13. glenn said...

    They need a lot more than CC to keep up with their division.  If he’s the only one they get, they aren’t going anywhere next year.

  14. APBA Guy said...

    Pete Toms is right. You have to have a King of the Hill to set a target to compete against. The fact that Yankee money makes it easier for the team to remain that target really benefits the league as a whole. Remember when the Yankees signed Catfish Hunter and Reggie Jackson? Those $ 100k per year deals were going to ruin baseball, according to Charley Finley and many sportswriters.

    What those signings did was preserve the Yankees as the team to beat (or hate), and heighten interest in a game that at the time was rapidly losing interest to football and basketball.

    And of course, loudmouth Yankee ownership just adds a liitle gas to the competitive bonfire.

    Frankly, I was a little surprised they didn’t do more to go after Santana last year but they needed to have some big money contracts come off the books. I don’t think the Yankees are done spending, either. They do need more offense and more bullpen and at least one more starter, if not 2.

  15. TLA said...

    Opt-out clause.  What were they thinking?  If you are giving the guy 7 yrs and $160M, there’s no need to give him an opt-out.  And if you’re going to give an opt-out, if you’re paying that much, at least make it mutual.

  16. Daniel said...

    Jeff, don’t forget that A-Rod technically opted out of his contract, making him a free agent.  There was no other team that could have realistically afforded to give him the contract he got, even though people were talking about him possibly signing with the Angels or Dodgers.

  17. Jeff J. Snider said...

    Yeah, I deliberately didn’t list free agents who they re-signed (which also includes Rivera, Posada, and Pettitte last year, etc.).  I meant to mention that.  I think those are different from regular free agents, and the really don’t apply to the Sabathia situation, so I left them out.

  18. rob said...

    @Jeff – It’s misleading to leave out the re-signed players.  The Yankees don’t have a $200M payroll on the basis of signing Kei Igawa and LaTroy Hawkins.  Had players like Rivera, Jeter, or Posada (and don’t forget Clemens either), been free agents from other teams, the Yankees would have likely paid them just as much to get them in pinstripes.  It’s also misleading because the Yankees have had a habit of trading for guys whom they later re-sign (e.g., Rodriguez).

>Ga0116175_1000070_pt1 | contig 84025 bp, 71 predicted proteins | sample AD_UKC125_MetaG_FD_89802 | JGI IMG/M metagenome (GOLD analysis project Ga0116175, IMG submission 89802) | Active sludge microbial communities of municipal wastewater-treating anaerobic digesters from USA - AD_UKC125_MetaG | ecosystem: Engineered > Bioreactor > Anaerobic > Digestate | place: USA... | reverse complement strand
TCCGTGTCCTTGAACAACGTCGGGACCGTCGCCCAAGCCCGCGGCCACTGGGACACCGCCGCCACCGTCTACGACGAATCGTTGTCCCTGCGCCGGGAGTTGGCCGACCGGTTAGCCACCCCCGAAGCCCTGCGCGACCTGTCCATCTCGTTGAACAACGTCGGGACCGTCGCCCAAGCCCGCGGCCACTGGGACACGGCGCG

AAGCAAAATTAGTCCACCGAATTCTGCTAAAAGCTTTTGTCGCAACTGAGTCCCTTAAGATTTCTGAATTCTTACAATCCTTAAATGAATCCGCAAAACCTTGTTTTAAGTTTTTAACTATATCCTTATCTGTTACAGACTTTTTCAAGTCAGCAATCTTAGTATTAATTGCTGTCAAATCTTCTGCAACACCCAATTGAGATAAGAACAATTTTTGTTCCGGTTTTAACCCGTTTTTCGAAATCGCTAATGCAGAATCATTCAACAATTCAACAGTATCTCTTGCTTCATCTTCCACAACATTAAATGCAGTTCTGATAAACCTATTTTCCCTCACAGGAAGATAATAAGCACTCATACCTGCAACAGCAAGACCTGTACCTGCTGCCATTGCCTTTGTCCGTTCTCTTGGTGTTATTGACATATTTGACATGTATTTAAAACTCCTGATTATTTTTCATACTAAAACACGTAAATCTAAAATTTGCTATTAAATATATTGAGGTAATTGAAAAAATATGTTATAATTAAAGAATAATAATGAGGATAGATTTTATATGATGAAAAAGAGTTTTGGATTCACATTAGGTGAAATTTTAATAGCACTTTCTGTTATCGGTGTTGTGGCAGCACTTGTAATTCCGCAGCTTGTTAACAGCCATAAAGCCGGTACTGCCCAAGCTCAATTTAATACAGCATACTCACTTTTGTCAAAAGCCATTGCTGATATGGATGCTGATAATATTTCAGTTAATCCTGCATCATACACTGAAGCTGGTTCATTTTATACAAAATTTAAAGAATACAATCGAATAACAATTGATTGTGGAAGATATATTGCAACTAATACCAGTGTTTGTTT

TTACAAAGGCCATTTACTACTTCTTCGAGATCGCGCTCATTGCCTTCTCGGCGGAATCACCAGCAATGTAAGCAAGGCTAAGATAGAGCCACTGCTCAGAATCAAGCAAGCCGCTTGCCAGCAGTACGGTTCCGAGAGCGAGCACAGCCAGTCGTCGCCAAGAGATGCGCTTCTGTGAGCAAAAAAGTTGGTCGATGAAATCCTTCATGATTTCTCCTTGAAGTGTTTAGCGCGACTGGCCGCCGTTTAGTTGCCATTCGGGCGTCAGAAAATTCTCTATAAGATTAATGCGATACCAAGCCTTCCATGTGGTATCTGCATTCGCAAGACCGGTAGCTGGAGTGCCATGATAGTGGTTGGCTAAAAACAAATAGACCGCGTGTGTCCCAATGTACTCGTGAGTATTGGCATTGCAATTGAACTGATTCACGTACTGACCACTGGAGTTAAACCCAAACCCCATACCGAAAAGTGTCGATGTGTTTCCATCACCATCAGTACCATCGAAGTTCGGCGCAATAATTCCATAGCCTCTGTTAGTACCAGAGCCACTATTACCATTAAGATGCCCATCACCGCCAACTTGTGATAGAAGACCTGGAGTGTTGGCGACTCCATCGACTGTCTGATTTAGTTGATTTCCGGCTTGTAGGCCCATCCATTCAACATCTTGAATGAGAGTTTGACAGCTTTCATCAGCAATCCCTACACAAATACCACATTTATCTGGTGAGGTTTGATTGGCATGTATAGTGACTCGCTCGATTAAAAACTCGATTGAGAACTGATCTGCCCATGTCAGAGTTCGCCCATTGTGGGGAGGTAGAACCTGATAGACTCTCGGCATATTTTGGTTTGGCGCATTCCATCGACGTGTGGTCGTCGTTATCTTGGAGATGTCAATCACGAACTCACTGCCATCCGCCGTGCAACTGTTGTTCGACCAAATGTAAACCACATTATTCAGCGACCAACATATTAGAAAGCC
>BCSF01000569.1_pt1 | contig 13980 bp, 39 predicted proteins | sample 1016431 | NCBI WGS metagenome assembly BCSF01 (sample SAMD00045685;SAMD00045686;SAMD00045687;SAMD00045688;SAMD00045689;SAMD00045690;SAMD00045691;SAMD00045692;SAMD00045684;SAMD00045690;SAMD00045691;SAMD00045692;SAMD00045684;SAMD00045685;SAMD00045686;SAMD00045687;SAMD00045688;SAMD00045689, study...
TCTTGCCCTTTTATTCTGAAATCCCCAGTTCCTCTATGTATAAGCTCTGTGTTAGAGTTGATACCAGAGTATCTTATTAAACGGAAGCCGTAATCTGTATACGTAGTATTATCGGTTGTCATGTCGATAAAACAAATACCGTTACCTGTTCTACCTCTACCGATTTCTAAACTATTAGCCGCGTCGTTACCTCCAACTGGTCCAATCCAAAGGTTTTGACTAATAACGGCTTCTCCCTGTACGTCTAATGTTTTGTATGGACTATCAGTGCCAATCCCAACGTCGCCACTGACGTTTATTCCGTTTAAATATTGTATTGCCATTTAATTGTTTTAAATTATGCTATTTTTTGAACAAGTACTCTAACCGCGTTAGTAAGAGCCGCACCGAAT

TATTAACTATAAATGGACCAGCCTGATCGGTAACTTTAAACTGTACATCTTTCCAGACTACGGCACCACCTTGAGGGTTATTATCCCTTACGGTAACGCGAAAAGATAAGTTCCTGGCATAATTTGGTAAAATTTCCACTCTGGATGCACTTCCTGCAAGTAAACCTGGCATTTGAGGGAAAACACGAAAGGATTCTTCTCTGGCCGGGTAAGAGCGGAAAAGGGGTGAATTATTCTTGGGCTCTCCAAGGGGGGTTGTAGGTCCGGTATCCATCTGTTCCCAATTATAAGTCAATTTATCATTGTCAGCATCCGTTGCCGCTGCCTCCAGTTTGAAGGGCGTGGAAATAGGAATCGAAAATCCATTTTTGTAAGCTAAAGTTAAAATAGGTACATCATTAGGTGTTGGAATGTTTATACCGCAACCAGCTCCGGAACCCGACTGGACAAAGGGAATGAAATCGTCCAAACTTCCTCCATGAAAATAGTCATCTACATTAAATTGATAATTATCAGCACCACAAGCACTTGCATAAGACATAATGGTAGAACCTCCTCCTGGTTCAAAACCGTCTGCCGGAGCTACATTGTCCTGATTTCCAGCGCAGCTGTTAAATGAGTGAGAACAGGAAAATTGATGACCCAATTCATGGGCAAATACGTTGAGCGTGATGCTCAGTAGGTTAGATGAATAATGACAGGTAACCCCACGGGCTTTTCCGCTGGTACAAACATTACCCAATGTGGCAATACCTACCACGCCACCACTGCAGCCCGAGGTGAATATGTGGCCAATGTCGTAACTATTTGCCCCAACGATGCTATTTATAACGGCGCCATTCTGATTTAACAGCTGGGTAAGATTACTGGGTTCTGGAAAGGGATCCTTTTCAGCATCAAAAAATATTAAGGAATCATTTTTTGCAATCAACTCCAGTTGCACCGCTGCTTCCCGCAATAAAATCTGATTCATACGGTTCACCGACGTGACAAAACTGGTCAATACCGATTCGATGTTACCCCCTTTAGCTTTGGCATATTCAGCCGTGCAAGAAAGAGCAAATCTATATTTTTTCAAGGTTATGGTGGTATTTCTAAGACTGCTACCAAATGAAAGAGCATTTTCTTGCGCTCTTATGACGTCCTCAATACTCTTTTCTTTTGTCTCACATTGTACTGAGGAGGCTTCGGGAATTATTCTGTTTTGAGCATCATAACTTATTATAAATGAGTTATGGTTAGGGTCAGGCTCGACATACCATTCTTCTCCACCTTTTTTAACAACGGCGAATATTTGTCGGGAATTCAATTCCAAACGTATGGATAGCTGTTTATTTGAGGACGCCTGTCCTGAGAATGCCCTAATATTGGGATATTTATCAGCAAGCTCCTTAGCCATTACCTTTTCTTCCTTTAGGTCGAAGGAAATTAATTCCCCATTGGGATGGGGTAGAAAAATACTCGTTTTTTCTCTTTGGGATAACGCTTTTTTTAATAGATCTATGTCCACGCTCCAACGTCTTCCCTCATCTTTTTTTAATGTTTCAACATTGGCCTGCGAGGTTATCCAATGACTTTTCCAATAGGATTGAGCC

You also neglected to mention “Big Game” Carl Pavano.

    A better list would be the “big name” free agents that *didn’t* sign with the Yankees.

  19. pete said...

    The big deal with the opt-out is that it gives CC leverage to ask for the equivalent of a 3-4 year, $75-100M extension 3 years into the contract, which really puts the Yankees in a bad spot. They’d be choosing between letting a guy on a clear path to the HOF walk or taking on an enormous risk by having a guy with 11 major league seasons and 2200 innings on his arm a 7-8 year/$175-200M contract.

    This is a really, really valuable opt-out for CC.

  20. Bryan McGouran said...

    This is not really relevant, but I love that the Post article says that there are still “hurdles to finalize.”  I didn’t know that you could finalize a hurdle.

  21. Jeff J. Snider said...

    “Had players like Rivera, Jeter, or Posada (and don’t forget Clemens either), been free agents from other teams, the Yankees would have likely paid them just as much to get them in pinstripes.”

    It’s tough to tell what the Yankees “likely” would have done; it seems our best evidence would be what they actually DID do, which was NOT sign very many big name free agents away from other teams over the past several years.

  22. Aaron said...

    I don’t see the opt-out as being so bad. If Sabathia wants to leave after 3 years, well, the last years of the contract would be the ones the saber-set is most afraid of. If he stays, then you get the contract like you wanted. Think the Dodgers didn’t dodge a bullet on JD Drew?